People ask me all the time about the benefits of using a Trust versus a Will for their primary estate planning document and I tell them, for me, it comes down to three things: Efficient administration, asset control, and asset protection.
1) Efficient Administration
When a person dies with a Will (or even without a Will), her estate is subject to a legal process called probate. While most probated estates are not complicated, they do require court involvement which can delay access to assets.
With a properly “funded” revocable or living trust, the assets will already belong to the trust while a person is alive. While she is living, she is the trustee and can manage/spend the assets as she sees fit. Once she is gone, the trustee will continue to belong to the trust, but a person she names in her trust agreement will now serve as her successor trustee.
This person can immediately manage/distribute the assets according to the directions in the agreement. So, the idea is: the trust owns the assets while you are alive and will continue to own the assets after you are gone. They only things that change are: who controls the trust and how they manage the assets.
2) Asset Control
In a properly drafted trust agreement, you can dictate when your beneficiaries, particularly minor children, would receive their inheritance. In most situations, any control elements in a trust are moot because the terms, such as age, are satisfied simply by the passage of time.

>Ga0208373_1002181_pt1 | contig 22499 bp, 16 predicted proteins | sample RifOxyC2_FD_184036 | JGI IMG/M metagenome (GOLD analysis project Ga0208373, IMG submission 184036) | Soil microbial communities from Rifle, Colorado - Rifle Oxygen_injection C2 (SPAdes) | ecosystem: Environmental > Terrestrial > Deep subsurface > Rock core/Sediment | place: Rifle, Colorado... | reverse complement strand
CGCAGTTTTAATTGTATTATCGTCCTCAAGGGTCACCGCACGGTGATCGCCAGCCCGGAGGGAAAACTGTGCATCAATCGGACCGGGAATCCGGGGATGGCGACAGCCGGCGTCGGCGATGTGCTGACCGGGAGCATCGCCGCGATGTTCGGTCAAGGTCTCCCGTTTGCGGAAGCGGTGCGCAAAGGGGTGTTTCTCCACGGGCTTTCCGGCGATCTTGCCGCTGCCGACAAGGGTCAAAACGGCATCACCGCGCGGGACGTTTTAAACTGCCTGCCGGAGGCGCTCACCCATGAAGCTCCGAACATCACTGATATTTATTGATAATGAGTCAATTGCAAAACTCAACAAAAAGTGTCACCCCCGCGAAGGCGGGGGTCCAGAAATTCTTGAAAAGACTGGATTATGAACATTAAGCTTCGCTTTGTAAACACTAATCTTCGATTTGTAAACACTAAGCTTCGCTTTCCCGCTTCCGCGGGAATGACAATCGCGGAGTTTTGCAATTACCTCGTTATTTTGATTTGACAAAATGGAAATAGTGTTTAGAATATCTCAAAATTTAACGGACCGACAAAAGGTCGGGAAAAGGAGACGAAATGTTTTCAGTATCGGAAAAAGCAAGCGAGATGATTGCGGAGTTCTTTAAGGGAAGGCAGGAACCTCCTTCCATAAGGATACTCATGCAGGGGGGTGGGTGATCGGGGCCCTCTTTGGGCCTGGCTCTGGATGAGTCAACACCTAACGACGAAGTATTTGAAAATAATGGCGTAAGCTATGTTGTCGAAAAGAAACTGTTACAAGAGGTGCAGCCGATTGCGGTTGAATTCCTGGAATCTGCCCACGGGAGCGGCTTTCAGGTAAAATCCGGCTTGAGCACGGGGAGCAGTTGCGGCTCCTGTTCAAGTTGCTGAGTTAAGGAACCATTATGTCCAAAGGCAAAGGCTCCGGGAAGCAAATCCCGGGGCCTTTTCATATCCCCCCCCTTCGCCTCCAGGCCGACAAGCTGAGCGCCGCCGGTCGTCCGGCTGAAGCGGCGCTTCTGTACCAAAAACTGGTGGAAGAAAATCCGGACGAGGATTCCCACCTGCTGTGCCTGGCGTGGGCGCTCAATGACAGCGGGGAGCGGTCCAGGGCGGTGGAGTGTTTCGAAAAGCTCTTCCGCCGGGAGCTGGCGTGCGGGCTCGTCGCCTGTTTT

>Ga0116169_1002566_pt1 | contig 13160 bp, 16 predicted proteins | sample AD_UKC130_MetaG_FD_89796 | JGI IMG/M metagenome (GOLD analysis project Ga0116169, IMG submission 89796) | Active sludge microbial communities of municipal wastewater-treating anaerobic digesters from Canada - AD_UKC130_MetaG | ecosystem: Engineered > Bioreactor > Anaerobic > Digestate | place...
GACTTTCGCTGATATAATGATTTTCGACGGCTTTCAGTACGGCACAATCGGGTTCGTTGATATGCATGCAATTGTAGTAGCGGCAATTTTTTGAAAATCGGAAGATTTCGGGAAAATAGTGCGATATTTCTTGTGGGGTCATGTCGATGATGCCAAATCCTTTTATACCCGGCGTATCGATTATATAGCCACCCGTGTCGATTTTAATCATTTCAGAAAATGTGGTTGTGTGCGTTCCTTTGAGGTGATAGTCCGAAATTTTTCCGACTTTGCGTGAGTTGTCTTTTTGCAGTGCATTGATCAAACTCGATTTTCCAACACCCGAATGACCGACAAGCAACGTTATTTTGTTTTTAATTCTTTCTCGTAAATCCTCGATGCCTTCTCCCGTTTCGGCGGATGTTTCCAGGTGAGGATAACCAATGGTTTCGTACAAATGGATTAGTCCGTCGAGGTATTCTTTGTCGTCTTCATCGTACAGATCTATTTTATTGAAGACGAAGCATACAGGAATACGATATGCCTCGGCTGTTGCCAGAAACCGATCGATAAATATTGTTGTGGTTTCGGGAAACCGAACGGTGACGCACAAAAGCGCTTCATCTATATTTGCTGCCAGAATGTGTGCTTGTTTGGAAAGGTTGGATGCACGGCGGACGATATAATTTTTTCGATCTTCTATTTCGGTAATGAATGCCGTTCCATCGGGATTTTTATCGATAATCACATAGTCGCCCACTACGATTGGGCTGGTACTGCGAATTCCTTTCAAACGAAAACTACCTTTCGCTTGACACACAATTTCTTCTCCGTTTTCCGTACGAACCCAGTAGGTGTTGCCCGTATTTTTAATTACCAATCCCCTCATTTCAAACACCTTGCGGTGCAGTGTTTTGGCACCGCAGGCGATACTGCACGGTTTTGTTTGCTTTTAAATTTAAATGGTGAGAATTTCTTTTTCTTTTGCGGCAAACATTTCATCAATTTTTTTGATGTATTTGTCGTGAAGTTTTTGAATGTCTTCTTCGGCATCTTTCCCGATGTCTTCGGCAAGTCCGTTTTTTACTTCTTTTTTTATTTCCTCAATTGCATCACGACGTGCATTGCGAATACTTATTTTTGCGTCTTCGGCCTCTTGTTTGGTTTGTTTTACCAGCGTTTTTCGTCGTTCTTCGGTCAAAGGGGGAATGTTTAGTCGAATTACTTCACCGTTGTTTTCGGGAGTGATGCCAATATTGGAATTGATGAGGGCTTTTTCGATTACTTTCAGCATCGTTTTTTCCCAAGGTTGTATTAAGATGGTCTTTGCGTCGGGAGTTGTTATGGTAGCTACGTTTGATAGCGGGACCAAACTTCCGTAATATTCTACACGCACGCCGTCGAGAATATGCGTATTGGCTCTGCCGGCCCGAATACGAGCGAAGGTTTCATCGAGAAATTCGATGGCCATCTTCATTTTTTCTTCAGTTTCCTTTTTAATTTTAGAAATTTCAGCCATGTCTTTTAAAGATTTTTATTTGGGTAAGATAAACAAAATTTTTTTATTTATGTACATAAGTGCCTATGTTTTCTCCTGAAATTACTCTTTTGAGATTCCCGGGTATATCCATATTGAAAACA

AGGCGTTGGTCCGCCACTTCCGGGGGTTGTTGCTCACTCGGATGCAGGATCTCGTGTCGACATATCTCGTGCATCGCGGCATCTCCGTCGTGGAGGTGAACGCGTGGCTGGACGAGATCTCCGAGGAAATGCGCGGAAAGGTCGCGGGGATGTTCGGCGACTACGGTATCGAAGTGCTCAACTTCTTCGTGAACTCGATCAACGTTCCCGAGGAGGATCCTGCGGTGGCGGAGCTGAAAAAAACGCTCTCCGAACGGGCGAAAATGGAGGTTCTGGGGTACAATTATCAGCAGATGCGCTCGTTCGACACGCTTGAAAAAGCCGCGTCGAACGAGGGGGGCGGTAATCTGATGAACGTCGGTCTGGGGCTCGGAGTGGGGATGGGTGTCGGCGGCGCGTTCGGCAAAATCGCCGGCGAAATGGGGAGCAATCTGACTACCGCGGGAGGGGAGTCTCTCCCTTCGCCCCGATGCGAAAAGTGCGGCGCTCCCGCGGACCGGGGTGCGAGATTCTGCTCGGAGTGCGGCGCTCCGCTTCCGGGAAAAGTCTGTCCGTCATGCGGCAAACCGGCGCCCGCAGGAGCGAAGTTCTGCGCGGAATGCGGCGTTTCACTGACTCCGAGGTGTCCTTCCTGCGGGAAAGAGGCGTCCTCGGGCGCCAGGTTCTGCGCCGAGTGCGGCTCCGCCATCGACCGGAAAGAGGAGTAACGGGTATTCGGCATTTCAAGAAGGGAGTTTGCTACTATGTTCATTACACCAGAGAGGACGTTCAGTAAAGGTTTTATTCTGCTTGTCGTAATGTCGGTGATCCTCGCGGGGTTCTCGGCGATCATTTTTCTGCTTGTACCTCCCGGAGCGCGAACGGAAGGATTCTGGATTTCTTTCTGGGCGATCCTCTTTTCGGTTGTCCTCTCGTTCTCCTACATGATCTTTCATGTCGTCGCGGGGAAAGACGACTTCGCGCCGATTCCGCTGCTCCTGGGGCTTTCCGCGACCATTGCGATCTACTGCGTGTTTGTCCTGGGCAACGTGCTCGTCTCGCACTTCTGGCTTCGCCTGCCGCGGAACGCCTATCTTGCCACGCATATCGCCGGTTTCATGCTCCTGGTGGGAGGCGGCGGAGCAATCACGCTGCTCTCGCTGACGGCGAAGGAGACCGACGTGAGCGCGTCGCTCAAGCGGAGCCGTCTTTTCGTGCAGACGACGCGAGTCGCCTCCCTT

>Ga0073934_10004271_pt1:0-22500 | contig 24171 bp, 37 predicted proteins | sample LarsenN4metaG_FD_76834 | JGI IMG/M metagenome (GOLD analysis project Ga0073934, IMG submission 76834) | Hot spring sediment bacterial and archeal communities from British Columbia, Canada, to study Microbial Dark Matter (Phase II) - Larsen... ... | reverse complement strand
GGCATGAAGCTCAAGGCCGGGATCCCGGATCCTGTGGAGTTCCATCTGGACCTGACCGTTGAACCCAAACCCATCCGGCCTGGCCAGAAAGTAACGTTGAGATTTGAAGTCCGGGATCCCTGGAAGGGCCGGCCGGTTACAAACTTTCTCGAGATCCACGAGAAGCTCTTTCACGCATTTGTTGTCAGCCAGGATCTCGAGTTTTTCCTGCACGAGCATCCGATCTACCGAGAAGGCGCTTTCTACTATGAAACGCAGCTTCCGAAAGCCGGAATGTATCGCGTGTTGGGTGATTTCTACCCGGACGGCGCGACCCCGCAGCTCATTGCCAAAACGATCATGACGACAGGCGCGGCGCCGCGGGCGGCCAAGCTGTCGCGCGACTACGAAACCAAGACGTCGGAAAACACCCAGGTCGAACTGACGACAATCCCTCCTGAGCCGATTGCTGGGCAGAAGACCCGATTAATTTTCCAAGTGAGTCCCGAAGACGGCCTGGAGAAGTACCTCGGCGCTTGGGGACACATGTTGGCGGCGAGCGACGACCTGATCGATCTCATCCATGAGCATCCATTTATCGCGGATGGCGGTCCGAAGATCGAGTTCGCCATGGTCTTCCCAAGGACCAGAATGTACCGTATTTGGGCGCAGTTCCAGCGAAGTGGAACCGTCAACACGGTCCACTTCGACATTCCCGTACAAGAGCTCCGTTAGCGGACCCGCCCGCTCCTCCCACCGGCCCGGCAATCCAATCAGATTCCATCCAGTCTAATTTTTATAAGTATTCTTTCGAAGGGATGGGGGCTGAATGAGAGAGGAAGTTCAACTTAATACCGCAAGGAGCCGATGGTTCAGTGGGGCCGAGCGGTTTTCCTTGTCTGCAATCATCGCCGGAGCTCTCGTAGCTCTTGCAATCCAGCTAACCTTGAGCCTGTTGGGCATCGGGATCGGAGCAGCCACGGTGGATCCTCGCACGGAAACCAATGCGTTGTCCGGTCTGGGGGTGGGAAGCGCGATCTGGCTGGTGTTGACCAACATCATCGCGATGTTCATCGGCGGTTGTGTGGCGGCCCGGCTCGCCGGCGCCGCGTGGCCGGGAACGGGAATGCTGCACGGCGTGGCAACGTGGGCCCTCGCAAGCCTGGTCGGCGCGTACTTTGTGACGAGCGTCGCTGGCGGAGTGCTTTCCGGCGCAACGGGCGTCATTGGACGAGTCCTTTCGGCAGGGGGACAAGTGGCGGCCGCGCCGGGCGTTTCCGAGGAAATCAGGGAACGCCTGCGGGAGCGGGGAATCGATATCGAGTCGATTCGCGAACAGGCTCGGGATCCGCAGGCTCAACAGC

However, if something happens to a person when they have young children, there could be a situation where they are entitled to inherit a significant sum at a relatively young age.
If you have an eight year old child, think about how much your life insurance, retirement accounts and house might appreciate in value in the next ten years. Would you want your child to have access to the whole amount when she turns 18? Maybe not, especially if you want her to go to college or otherwise make her own way through life.
With a trust, you can delay the distribution of income and principal until the child reaches an age of your choosing: 25, 30, 35 or a combination thereof. You can also provide a trustee the ability to withhold such distributions if the child has a debt, gambling, drug or other problem that might put the assets at risk.
3) Asset Protection
With a revocable or living trust, the trustor/trustee/beneficiary (aka you) receive no asset protection because you can change it at any time. However, once you are gone, your trust becomes an irrevocable trust and affords the beneficiaries significant asset protection.
For example, as long as the assets are still held in trust for a beneficiary, creditors cannot seize such assets to satisfy a legal judgment and governments cannot use assets held in trust for a beneficiary to make financial aid decisions.